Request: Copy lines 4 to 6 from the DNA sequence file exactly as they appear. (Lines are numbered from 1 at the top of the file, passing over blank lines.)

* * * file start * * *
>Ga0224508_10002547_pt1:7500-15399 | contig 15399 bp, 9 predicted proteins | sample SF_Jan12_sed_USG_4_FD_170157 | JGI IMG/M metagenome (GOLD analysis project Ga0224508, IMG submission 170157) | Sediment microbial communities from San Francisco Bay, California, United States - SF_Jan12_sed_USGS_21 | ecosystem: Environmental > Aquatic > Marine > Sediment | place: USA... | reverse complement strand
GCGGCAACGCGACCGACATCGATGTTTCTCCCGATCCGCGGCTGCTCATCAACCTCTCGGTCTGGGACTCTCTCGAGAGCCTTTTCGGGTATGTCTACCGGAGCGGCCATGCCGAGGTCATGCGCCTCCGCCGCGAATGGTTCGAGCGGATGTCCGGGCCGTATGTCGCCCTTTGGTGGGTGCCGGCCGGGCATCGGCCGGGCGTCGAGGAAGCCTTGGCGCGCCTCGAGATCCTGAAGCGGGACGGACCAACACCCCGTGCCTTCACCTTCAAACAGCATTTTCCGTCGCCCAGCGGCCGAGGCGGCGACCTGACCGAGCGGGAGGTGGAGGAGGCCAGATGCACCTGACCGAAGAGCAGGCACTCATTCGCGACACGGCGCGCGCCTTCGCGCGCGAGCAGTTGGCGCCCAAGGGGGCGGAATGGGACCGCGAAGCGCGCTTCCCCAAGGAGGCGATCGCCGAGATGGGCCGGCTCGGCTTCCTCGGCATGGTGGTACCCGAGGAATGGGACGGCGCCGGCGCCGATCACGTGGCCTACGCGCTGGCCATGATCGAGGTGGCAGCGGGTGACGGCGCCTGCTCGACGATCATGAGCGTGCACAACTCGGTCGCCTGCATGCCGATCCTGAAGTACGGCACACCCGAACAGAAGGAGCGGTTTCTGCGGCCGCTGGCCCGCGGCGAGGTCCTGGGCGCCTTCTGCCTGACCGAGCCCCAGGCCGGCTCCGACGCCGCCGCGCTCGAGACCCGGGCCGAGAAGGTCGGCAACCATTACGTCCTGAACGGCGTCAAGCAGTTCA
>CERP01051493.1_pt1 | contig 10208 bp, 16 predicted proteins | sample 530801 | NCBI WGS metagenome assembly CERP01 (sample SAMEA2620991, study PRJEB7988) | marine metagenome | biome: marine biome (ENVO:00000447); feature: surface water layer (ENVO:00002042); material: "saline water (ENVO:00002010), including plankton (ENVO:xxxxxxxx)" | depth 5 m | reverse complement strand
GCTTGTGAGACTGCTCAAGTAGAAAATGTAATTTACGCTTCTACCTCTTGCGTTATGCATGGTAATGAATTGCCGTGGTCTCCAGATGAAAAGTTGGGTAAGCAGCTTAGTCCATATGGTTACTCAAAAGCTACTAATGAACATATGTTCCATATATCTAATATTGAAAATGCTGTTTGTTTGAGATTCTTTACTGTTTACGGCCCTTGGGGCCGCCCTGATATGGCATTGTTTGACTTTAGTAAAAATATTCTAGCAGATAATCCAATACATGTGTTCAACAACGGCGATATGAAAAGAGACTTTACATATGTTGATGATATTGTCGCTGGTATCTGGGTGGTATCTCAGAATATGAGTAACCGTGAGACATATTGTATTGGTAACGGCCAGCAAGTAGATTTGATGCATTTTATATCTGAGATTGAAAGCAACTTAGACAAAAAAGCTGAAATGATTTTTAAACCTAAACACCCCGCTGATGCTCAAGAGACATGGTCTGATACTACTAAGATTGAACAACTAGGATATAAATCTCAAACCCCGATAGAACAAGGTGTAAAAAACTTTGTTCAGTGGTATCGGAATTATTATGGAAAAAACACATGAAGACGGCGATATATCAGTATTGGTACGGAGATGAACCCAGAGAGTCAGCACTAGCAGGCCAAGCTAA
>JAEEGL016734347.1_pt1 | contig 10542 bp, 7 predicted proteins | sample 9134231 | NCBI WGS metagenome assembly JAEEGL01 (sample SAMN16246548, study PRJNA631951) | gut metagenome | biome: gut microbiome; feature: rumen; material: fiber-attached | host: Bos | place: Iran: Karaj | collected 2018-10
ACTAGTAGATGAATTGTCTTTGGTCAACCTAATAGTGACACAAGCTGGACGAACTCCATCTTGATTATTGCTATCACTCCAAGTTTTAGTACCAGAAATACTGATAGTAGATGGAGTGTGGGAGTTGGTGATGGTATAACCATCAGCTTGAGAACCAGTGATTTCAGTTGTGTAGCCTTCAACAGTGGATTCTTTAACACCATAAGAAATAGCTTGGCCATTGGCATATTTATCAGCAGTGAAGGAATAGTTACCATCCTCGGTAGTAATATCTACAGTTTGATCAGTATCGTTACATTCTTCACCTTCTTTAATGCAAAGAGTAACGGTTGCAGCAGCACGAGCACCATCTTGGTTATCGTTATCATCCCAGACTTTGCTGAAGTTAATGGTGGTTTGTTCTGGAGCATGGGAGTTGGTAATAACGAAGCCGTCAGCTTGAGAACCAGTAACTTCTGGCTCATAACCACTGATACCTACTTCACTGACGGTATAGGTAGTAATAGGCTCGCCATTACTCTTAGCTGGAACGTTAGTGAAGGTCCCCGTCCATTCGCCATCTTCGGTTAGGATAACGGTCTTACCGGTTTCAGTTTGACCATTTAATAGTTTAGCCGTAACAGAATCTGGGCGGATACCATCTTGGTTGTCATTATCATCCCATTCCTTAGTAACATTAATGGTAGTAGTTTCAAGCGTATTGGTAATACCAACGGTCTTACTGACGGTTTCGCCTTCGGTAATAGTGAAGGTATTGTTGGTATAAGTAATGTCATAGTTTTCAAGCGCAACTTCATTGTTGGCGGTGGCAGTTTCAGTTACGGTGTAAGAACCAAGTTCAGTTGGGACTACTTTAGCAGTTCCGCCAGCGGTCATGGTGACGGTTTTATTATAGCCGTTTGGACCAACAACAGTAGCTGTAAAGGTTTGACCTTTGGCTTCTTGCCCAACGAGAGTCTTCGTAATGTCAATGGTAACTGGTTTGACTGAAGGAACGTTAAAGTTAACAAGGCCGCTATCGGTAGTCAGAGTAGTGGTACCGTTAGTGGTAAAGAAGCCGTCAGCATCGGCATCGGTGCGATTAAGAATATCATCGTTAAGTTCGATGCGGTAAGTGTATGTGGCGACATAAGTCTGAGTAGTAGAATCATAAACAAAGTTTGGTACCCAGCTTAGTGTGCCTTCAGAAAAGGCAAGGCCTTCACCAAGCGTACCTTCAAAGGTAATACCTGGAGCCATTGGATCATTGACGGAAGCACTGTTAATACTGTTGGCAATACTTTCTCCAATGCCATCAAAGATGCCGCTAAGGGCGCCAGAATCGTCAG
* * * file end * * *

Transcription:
GCTTGTGAGACTGCTCAAGTAGAAAATGTAATTTACGCTTCTACCTCTTGCGTTATGCATGGTAATGAATTGCCGTGGTCTCCAGATGAAAAGTTGGGTAAGCAGCTTAGTCCATATGGTTACTCAAAAGCTACTAATGAACATATGTTCCATATATCTAATATTGAAAATGCTGTTTGTTTGAGATTCTTTACTGTTTACGGCCCTTGGGGCCGCCCTGATATGGCATTGTTTGACTTTAGTAAAAATATTCTAGCAGATAATCCAATACATGTGTTCAACAACGGCGATATGAAAAGAGACTTTACATATGTTGATGATATTGTCGCTGGTATCTGGGTGGTATCTCAGAATATGAGTAACCGTGAGACATATTGTATTGGTAACGGCCAGCAAGTAGATTTGATGCATTTTATATCTGAGATTGAAAGCAACTTAGACAAAAAAGCTGAAATGATTTTTAAACCTAAACACCCCGCTGATGCTCAAGAGACATGGTCTGATACTACTAAGATTGAACAACTAGGATATAAATCTCAAACCCCGATAGAACAAGGTGTAAAAAACTTTGTTCAGTGGTATCGGAATTATTATGGAAAAAACACATGAAGACGGCGATATATCAGTATTGGTACGGAGATGAACCCAGAGAGTCAGCACTAGCAGGCCAAGCTAA
>JAEEGL016734347.1_pt1 | contig 10542 bp, 7 predicted proteins | sample 9134231 | NCBI WGS metagenome assembly JAEEGL01 (sample SAMN16246548, study PRJNA631951) | gut metagenome | biome: gut microbiome; feature: rumen; material: fiber-attached | host: Bos | place: Iran: Karaj | collected 2018-10
ACTAGTAGATGAATTGTCTTTGGTCAACCTAATAGTGACACAAGCTGGACGAACTCCATCTTGATTATTGCTATCACTCCAAGTTTTAGTACCAGAAATACTGATAGTAGATGGAGTGTGGGAGTTGGTGATGGTATAACCATCAGCTTGAGAACCAGTGATTTCAGTTGTGTAGCCTTCAACAGTGGATTCTTTAACACCATAAGAAATAGCTTGGCCATTGGCATATTTATCAGCAGTGAAGGAATAGTTACCATCCTCGGTAGTAATATCTACAGTTTGATCAGTATCGTTACATTCTTCACCTTCTTTAATGCAAAGAGTAACGGTTGCAGCAGCACGAGCACCATCTTGGTTATCGTTATCATCCCAGACTTTGCTGAAGTTAATGGTGGTTTGTTCTGGAGCATGGGAGTTGGTAATAACGAAGCCGTCAGCTTGAGAACCAGTAACTTCTGGCTCATAACCACTGATACCTACTTCACTGACGGTATAGGTAGTAATAGGCTCGCCATTACTCTTAGCTGGAACGTTAGTGAAGGTCCCCGTCCATTCGCCATCTTCGGTTAGGATAACGGTCTTACCGGTTTCAGTTTGACCATTTAATAGTTTAGCCGTAACAGAATCTGGGCGGATACCATCTTGGTTGTCATTATCATCCCATTCCTTAGTAACATTAATGGTAGTAGTTTCAAGCGTATTGGTAATACCAACGGTCTTACTGACGGTTTCGCCTTCGGTAATAGTGAAGGTATTGTTGGTATAAGTAATGTCATAGTTTTCAAGCGCAACTTCATTGTTGGCGGTGGCAGTTTCAGTTACGGTGTAAGAACCAAGTTCAGTTGGGACTACTTTAGCAGTTCCGCCAGCGGTCATGGTGACGGTTTTATTATAGCCGTTTGGACCAACAACAGTAGCTGTAAAGGTTTGACCTTTGGCTTCTTGCCCAACGAGAGTCTTCGTAATGTCAATGGTAACTGGTTTGACTGAAGGAACGTTAAAGTTAACAAGGCCGCTATCGGTAGTCAGAGTAGTGGTACCGTTAGTGGTAAAGAAGCCGTCAGCATCGGCATCGGTGCGATTAAGAATATCATCGTTAAGTTCGATGCGGTAAGTGTATGTGGCGACATAAGTCTGAGTAGTAGAATCATAAACAAAGTTTGGTACCCAGCTTAGTGTGCCTTCAGAAAAGGCAAGGCCTTCACCAAGCGTACCTTCAAAGGTAATACCTGGAGCCATTGGATCATTGACGGAAGCACTGTTAATACTGTTGGCAATACTTTCTCCAATGCCATCAAAGATGCCGCTAAGGGCGCCAGAATCGTCAG